Cooking is a great fun way to practise getting both hands to work together. This helps to develop coordination, hand and finger strength and dexterity skills; all skills required for handwriting. However, it is amazing how much talk can come from this as well; not just at the time with you but when they share the day’s experience with others later on (developing their phonological awareness).
An added benefit at this time of year is that you can do ‘Pick Your Own’. Getting out and about and encouraging your child to pick their own fruit is not only great fun but another sneaky way of working on their hand and finger strength and dexterity.
There are so many recipes, especially online, for making quick easy great tasting food (make a large batch and freeze the rest).
So, if the sun is shining, or it is just not raining, get out there find your local ‘Pick Your Own’ or check out the bargains at your local shops/market and get cooking!
The last thing you and your child probably want to think about right now is handwriting or phonics and getting ready for next term; and quite right too!
So, don’t think about it in the conventional way of practise, practise and practise.
Think more play, play and play!!!
Children learn so much through just playing; developing physical, mental, communication and vocabulary strengths and skills, which all support them at school and with learning.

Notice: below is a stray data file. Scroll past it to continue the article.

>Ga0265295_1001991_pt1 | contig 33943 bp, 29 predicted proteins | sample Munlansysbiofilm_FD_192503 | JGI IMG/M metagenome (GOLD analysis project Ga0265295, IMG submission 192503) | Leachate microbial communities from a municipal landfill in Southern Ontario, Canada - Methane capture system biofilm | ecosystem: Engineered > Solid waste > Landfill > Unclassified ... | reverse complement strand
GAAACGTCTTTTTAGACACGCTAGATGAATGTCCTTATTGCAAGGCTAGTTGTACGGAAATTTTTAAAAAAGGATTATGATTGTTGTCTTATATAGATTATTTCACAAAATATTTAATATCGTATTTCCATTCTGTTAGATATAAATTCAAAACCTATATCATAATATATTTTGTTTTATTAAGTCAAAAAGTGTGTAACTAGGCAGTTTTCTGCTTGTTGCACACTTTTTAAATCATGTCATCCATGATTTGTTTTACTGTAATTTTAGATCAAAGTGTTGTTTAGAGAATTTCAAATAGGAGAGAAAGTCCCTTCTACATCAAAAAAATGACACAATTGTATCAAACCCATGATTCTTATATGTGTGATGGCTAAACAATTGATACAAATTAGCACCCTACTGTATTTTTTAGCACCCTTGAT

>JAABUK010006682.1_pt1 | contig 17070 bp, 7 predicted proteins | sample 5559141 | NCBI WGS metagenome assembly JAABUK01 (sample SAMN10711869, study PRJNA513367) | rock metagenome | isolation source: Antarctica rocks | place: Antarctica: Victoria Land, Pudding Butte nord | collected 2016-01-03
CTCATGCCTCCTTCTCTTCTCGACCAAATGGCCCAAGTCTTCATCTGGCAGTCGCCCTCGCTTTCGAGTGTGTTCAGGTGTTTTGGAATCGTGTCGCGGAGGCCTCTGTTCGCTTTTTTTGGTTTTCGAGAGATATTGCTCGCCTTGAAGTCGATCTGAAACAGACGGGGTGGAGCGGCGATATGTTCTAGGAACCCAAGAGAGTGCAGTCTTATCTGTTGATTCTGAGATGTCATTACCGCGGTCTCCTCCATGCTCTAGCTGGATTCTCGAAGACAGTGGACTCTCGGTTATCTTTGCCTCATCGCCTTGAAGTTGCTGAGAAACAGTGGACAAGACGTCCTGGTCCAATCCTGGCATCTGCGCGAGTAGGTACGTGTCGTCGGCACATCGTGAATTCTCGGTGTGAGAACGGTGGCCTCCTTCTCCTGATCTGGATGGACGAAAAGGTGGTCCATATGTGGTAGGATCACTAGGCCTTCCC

Once introduced to a new game or activity children will very often take it and make it their own, making new rules and introducing extra characters or challenges.
The skill as a parent is remembering to let go of your preconceived ideas about how a game should be played and letting your child take the initiative.
If you provide the opportunities, it is amazing how they will take on the challenge of inventing a new game or (in their eyes) improving an existing one.
This does not have to cost a penny; use the toys they already have or make games using empty plastic bottles or cardboard tubes.
The following types of play can support and develop the key strengths and skills your child needs for handwriting and you have not had to mention school or homework.
The local play park is a fantastic free resource; running, jumping, crawling and climbing can all be encouraged. If your child is a little reluctant then it may well be that they are unsure how to do some of these activities. Explain when jumping that they needed to land on their feet and bend their knees as they land. Start small and as their confidence grows so does the height or distance they jump. Climbing can be scary for some children so again explain how to climb, moving one hand or foot at a time so that there are always three other points of contact.
If you are lucky enough to have a garden then mud play is messy but so much fun, it can be contained in a small area and will not only make you a cool adult but, if you join in, it will knock years off you (have a go, it is a great free therapy session).
Skittle games are always fun, extend the activity by decorating the skittles (plastic bottles or cardboard tubes) using anything from crayons, paint or even dress them up as people or animals.